BAD MEDICINE, GOOD PROPOSAL Nothing says “I love you” like a marriage proposal to the tune of “Bad Medicine,” so when Jon Bon Jovi launched into his hit at the Philadelphia Soul inaugural pep rally in January, Frank DiGraci dropped to his knee at the 10-yard line and asked his girlfriend, 30-year-old Carol Buch, to be the Heather Locklear to his Richie Sambora. “My girl is a huge Bon Jovi fan, and ‘Bad Medicine' is her favorite,” says Hoboken resident DiGraci, 39. “She's not very romantic, so I knew this was perfect.” The day didn't start out that way — ups momentarily lost his 2.09-carat ring, and at the Spectrum, the couple had to sneak down to the lower level. The Soul even denied DiGraci's request to propose over the PA, but it was probably for the best. “She said it's a good thing Jon didn't announce it,” DiGraci explains. “She would have fainted.”
DOC IS IN? Electricians boss John Dougherty hasn't yet announced whether he'll run for mayor three years from now, but red-white-and-blue fleece scarves and baseball caps in various colors bearing the logo JOHNNY DOC 2007 have hit the streets. The first items of apparel in the mayoral race's invisible primary have quickly established themselves as the It accoutrement on Dougherty's home turf of Pennsport. “People are passing them around town,” says Street transition spokesman Mark Nevins, spotted recently in a black-and-silver Doc hat. “It's like a ‘Draft Doc' effort.”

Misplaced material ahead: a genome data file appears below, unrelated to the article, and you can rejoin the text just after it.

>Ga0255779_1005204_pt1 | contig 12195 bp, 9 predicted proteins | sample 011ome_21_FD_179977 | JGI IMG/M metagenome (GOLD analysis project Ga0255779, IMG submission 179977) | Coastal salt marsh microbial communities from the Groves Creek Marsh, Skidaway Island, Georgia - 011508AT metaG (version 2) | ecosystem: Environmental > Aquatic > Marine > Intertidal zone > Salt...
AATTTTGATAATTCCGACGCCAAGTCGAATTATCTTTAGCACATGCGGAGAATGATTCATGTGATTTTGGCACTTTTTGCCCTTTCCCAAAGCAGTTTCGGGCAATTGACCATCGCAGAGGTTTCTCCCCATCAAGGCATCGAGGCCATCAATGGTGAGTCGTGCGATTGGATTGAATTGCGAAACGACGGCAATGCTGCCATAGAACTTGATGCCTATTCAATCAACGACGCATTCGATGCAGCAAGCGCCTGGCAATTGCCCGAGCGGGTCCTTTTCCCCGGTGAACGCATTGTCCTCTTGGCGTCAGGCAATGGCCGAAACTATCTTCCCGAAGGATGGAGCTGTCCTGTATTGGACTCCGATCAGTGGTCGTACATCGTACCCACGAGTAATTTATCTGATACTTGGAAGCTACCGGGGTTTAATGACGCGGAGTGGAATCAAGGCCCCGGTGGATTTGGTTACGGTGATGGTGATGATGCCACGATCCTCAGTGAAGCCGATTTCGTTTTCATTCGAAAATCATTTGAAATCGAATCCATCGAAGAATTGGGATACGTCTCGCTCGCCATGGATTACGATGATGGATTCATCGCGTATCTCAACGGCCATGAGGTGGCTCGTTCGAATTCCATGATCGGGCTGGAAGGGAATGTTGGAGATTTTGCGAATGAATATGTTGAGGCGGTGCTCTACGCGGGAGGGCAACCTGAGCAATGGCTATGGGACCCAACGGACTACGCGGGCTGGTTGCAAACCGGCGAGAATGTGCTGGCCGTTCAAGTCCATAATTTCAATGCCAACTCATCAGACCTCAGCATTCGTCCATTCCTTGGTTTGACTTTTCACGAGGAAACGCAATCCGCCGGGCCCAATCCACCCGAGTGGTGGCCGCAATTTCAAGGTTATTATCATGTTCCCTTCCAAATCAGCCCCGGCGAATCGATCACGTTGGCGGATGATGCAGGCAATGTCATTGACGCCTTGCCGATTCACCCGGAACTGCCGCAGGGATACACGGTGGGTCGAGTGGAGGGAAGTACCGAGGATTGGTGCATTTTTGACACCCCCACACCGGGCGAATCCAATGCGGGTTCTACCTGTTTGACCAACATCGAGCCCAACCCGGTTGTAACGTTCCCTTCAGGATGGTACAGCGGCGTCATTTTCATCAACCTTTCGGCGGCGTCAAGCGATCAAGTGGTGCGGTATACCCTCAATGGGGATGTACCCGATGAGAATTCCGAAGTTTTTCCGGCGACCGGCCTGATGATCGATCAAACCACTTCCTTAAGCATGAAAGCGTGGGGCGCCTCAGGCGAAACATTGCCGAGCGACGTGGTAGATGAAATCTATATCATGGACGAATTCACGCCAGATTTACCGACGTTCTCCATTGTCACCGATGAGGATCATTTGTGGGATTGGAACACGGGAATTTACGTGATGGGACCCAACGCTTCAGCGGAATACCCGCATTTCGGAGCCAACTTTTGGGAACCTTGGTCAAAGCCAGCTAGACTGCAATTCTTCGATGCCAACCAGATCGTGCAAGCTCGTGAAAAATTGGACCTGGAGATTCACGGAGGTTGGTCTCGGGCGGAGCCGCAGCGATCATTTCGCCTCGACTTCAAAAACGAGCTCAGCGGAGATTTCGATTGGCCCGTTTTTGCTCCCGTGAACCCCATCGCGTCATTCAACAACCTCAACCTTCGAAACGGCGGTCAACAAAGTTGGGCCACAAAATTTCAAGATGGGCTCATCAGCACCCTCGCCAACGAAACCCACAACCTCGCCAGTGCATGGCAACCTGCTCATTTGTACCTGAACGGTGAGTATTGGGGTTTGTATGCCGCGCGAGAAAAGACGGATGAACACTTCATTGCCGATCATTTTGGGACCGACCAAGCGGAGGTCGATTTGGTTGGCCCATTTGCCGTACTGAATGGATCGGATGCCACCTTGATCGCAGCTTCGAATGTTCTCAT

RORSCHACH VALUE What do you see when you look at a bearded Sam Katz? Some find subliminal homage to Al Gore's post-election malaise. Some see a man hiding from the city that overwhelmingly rejected him for the third time, or one reinventing himself as he heads out into a tight employment market. To Katz, the fuzz is the vestige of a three-week South American adventure, and a look as transient as his mood. “I wake up in the morning and decide on a daily basis,” he says. His favorite analysis: “I'm sure this must mean he's going into the hills or something.” We see the sleekly professorial style as perfect for the man on the cutting edge of urban-studies-department chic.
INDEPENDENCE MAULED Don't look for architecture critic Martin Filler to spend the Fourth of July in Philly. In February's House & Garden, Filler — who also writes for the New Republic — trash-talks the latest additions to the Independence Mall area. The Cliffs Notes version: He calls the Visitors Center “a sorry sight,” says the new Liberty Bell Pavilion makes the bell feel “fake,” and describes the Constitution Center as a “chilly, corporate-looking building [that] might well be a pharmaceutical company headquarters in a suburban office park.”